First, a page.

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I have encountered problems trying to catch packets in promiscuous mode from a wireless interface. I have used various adapters on different platforms, but i can only catch packets destined or originating from my machine, nothing from other computers in the connection.

Is this even doable with commercial adapters and drivers?

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    This does not make much sense, unless you are in ad-hoc/meshpoint mode. In infrastructure/ESS mode, the AP act as a switch (you can't contact another STA associated to the same AP directly), so the behavior should be the same as if it was an Ethernet interface connected to a switch: enabling promiscuous mode will not allow you to receive packets from other stations. – BatchyX Oct 29 '13 at 14:06
  • Use monitor mode – Mike Pennington Oct 29 '13 at 16:33
  • What OS are you using, by the way ? – BatchyX Oct 29 '13 at 17:18
  • Most of the time i have tried on Ubuntu 12.04. Are you sure the AP behaves as a switch. In that case monitor mode shouldn't work either. – manix Oct 29 '13 at 18:02
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In Infrastructure/ESS mode, it doesn't make much sense to capture packets going to other stations in promiscuous mode, for several reasons :

  • The 802.11 ESS operation assumes that, in a BSS, all non-AP stations must send all their packets to the AP, regardless of the destination address.

This is implemented as follows: if a station wants to communicate with another station, it must send a packet to the AP with the transceiver and source address set to its MAC address, the receiver address set to the AP's MAC address (known as the BSSID) and the destination address set to the intended station's MAC. The AP will then retransmit (or not) the packet to the destination station, changing only the transceiver and receiver address.

This means the AP essentially acts as a wireless switch. All stations only have a channel to the switch, and nothing else. This has many implications on how the protocol (including security) works. This means that a station can only reliably receive frames that are for him. The only exception being broadcast/multicast frames, which, guess what, are unreliable.

  • The 802.11 standard is made to be compatible with 802.3 networks.

The implication is that, on most OS, a 802.11 station is presented as an Ethernet interface, which carries Ethernet frames. You can already guess what you would see when capturing in promiscuous mode on a 802.11 managed interface: you get Ethernet frames that bear little resemblance with the actual 802.11 frames that got transmitted/received.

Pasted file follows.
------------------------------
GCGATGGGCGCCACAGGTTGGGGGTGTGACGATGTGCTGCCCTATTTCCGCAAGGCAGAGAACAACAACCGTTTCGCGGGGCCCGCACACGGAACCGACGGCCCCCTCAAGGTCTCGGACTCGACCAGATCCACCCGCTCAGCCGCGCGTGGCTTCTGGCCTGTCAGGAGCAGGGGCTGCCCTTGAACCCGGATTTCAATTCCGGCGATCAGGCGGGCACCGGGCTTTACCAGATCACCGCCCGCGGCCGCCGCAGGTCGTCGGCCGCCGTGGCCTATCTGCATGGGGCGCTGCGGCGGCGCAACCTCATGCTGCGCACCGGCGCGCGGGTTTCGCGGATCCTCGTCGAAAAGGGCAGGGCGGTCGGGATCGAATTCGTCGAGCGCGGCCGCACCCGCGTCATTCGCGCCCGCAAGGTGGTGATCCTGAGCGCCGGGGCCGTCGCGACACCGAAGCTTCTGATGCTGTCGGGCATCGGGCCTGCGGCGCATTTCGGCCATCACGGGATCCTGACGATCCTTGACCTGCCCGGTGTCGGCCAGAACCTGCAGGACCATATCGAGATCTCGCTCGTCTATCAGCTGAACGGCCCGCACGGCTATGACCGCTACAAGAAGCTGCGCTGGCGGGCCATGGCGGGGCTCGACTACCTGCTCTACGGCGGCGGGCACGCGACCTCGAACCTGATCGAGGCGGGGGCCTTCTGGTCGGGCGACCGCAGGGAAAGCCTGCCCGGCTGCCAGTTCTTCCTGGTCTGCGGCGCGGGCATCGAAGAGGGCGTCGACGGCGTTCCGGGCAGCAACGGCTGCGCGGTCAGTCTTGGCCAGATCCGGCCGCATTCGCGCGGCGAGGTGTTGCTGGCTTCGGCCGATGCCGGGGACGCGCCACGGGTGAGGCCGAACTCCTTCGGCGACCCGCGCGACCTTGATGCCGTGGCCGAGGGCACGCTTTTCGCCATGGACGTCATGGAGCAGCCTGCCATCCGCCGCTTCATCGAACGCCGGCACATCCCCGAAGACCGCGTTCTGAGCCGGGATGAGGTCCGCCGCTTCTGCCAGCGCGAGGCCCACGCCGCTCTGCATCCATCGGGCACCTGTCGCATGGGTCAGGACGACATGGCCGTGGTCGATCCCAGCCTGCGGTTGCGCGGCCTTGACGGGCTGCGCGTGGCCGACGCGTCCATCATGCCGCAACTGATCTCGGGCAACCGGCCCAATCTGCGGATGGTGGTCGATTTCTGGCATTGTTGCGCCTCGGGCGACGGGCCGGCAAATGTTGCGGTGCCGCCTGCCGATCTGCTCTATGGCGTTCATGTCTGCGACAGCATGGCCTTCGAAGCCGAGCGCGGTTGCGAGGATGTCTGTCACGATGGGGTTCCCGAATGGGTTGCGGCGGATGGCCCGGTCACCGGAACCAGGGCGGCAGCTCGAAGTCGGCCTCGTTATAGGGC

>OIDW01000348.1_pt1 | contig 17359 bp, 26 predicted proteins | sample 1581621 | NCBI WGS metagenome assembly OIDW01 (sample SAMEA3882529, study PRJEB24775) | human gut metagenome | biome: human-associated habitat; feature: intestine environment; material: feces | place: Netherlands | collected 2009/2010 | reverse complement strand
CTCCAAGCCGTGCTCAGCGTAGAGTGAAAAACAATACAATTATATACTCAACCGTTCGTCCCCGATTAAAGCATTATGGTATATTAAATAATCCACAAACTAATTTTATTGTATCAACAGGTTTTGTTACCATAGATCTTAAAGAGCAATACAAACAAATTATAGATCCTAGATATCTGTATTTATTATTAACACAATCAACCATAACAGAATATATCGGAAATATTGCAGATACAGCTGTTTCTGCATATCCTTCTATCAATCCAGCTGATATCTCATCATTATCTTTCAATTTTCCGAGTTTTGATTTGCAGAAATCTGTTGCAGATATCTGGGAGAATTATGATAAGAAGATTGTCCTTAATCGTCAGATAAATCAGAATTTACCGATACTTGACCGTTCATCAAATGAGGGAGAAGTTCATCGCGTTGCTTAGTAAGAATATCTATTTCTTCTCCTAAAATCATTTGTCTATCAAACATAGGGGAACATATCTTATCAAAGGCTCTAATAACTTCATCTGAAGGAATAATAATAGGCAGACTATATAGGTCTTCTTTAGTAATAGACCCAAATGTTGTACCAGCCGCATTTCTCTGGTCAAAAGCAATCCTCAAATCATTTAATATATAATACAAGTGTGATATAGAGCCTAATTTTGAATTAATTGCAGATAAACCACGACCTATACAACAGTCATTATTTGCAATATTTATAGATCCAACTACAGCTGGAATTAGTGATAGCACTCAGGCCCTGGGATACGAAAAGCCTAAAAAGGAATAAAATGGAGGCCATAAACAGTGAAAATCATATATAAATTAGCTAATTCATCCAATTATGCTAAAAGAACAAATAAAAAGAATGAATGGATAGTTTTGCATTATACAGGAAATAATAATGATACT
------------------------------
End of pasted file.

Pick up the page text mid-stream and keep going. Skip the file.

This means that this "promiscuous" flag is only enabled on an Ethernet-like network interface. On an switched Ethernet network, turning on promiscuous mode will not allow you to receive Ethernet frames that are not for you (it will merely enable you to see multicast frames that you are not interested in), so the 802.11-as-ethernet interface should do just the same thing.

More importantly: Even if promiscuous mode on that interface is meant to enable receiving frames for other stations, these frames can not be presented as Ethernet frames: A 802.11 frame has 3 or 4 addresses, can have their payload encrypted and has many other fields that Ethernet does not have. And 802.11 has support for AP that both allow encryption and clear text, so you cannot even enable that feature when connected to a open access point. And remember that receiving frames for other stations is unreliable, because the AP will retransmit these frames until the other station received it correctly, not until you receive it correctly.


What you actually need is an interface that can fetch true 802.11 frames. Depending on the OS, this is either presented as a different API or as a true 802.11 network interface.

On modern Linux system and cfg80211-based drivers, the 802.11 network card is presented as a "wiphy", which is not a network interface nor allow you to capture frames. This wiphy is in fact a container of virtual network interfaces, known as "vif"s. These vifs are the part that actually assumes wifi modes (managed station, AP, IBSS station, mesh point). There is usually one vif per wiphy, but additional vifs may be created if supported by the driver and card.

One type of vif is the monitor vif. This is a 802.11-with-radiotap network interface that receives as much 802.11 frames as the wifi card can provide to the kernel/driver. Generally, these interface allow to receive frames for other stations associated to the same AP, but also frames that belong to other BSSes (depending on the monitor options).